April 18, 2013
On Monday afternoon, an attentive audience in the Red Pit listened as NYU Law Professor Jim Jacobs gave an engaging lecture titled “Gun Control: Can It Work?” Funded by the Security Program of the Arthur Levitt Public Affairs Center, the lecture was well attended by professors, students and community members.
After being introduced by Professor Anecherico, Jacobs, the Warren E. Burger professor of law and director of the Center for Research in Crime and Justice at NYU School of Law, launched into a discussion of the constitutionality of gun control measures. Electing to field questions as though in a press conference, Jacobs quickly transitioned from topic to topic and also posed questions of his own to the audience.
“How do you know you want to ban it if you don’t know what it is?” Jacobs asked, after taking a poll of how many people knew what an assault rifle is. During the lecture, Jacobs peppered his remarks with statistics and facts about gun control laws in the United States.
The talk touched upon the following topics and more: clauses that grandfather in weapons currently held by citizens, the New York Safe Act, background checks, policy tensions between HIPAA laws and background checks, the variety in gun culture across the U.S. and what it means to keep guns out of the hands of “irresponsible people.”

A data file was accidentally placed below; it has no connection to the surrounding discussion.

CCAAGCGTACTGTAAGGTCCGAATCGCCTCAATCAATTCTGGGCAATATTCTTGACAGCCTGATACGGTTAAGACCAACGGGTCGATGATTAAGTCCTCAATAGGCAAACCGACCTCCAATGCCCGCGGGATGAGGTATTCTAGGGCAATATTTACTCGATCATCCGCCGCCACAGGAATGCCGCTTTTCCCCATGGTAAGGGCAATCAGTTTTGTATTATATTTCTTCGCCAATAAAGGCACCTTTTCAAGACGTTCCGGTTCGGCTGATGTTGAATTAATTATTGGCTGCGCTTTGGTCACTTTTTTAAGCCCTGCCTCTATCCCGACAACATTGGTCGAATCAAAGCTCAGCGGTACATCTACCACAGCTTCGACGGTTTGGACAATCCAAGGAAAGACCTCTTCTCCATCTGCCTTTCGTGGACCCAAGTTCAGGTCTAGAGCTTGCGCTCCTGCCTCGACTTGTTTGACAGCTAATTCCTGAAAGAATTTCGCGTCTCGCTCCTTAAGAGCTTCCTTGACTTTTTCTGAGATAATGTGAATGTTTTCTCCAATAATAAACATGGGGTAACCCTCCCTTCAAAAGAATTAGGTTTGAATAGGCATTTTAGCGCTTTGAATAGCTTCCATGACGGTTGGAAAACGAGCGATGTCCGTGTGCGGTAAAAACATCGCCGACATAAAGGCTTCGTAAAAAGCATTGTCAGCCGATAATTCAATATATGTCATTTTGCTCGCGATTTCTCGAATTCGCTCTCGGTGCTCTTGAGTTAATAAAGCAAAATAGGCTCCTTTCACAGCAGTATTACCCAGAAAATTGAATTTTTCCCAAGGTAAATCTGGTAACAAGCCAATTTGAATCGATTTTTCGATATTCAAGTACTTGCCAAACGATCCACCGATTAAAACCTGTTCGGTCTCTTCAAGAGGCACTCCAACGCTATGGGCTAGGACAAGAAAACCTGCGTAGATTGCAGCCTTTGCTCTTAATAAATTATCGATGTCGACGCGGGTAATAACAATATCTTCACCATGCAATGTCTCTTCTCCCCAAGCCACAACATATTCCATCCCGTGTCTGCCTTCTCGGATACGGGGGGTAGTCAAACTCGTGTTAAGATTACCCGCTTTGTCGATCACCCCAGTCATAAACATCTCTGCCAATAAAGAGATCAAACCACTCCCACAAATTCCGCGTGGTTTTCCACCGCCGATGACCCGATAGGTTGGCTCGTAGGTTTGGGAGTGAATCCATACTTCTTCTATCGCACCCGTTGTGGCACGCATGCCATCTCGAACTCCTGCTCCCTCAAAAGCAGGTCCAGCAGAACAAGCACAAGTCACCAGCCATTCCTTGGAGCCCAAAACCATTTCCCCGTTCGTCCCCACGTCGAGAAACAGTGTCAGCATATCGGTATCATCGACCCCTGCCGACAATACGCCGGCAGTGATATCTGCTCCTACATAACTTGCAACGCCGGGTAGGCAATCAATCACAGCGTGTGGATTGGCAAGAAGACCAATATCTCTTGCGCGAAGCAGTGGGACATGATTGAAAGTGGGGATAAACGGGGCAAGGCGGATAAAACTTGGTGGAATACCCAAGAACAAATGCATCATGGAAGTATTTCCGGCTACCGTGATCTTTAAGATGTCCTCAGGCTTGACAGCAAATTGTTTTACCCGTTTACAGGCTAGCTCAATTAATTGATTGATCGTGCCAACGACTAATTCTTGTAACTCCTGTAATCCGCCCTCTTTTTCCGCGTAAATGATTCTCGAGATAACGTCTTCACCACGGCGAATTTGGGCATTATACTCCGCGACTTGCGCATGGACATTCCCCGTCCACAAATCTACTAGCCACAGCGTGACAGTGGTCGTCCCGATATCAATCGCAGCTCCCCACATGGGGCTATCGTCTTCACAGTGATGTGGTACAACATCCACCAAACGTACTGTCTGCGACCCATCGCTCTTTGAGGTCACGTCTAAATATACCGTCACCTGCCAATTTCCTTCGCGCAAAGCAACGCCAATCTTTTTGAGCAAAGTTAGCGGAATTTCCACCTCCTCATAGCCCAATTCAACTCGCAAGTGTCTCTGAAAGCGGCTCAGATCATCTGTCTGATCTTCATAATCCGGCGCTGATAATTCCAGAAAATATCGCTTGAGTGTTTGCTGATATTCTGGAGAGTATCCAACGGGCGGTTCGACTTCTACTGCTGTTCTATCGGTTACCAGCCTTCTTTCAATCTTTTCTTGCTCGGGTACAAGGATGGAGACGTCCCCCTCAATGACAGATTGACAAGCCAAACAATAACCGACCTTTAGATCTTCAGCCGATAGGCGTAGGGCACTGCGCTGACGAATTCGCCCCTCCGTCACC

Jacobs encouraged the audience to distinguish the legality of gun control from questions pertaining to political science. He expressed the belief that the constitutional right to bear arms should be kept “right front and center,” and noted “there aren’t that many constitutional rights in the Bill of Rights.” Compared to the last 50 years, concluded Jacobs, “we are at a low level with gun violence without reducing the number of firearms in private hands.”
Jacobs’s lecture left Hamilton Democrats President Will Rusche ’13 disappointed, and Rusche found Jacobs’ emphasis on the grandfather clauses and the sheer number of guns in the country to be “short-sighted.”
“We’ve really only had a few Supreme Court cases on gun control,” said Rusche. “I just don’t think it’s been fully addressed yet,” noting that a lack of a perfect solution is no excuse for inaction. He also remarked that the Second Amendment should be scrutinized just as the First Amendment has, alluding to laws regarding libel and defamation.
On the other hand, Hamilton Republicans member Pat Bedard ’14 echoed Jacobs’s confidence in the Second Amendment.
“The very purpose of a constitution is to enshrine values that future generations may forget the significance of,” he said. “The fact that the right to keep and bear arms was thought to be so important by this country’s founders and citizens that it was placed in our bill of rights has a significance that should not be overlooked.”
Bedard noted that the large audience at the lecture and at the gun control debate between the College Democrats and Republicans is “a testament to the importance of this issue.” However, he expressed the belief that the “larger issue of mental health services” is not receiving adequate attention.
While Jacobs focused specifically on the legality of gun control issues, the issue of gun control had more political implications later in the week. On Wednesday, the U.S. Senate voted 54-46 to reject a motion to move forward on the most recent proposed gun saftey measures.
The votes against the proposal came mostly from conservative Republican and pro-gun Democrats. Four Republicans voted for the legislation, while five Democrats voted against it. This marks a significant setback for gun control measures.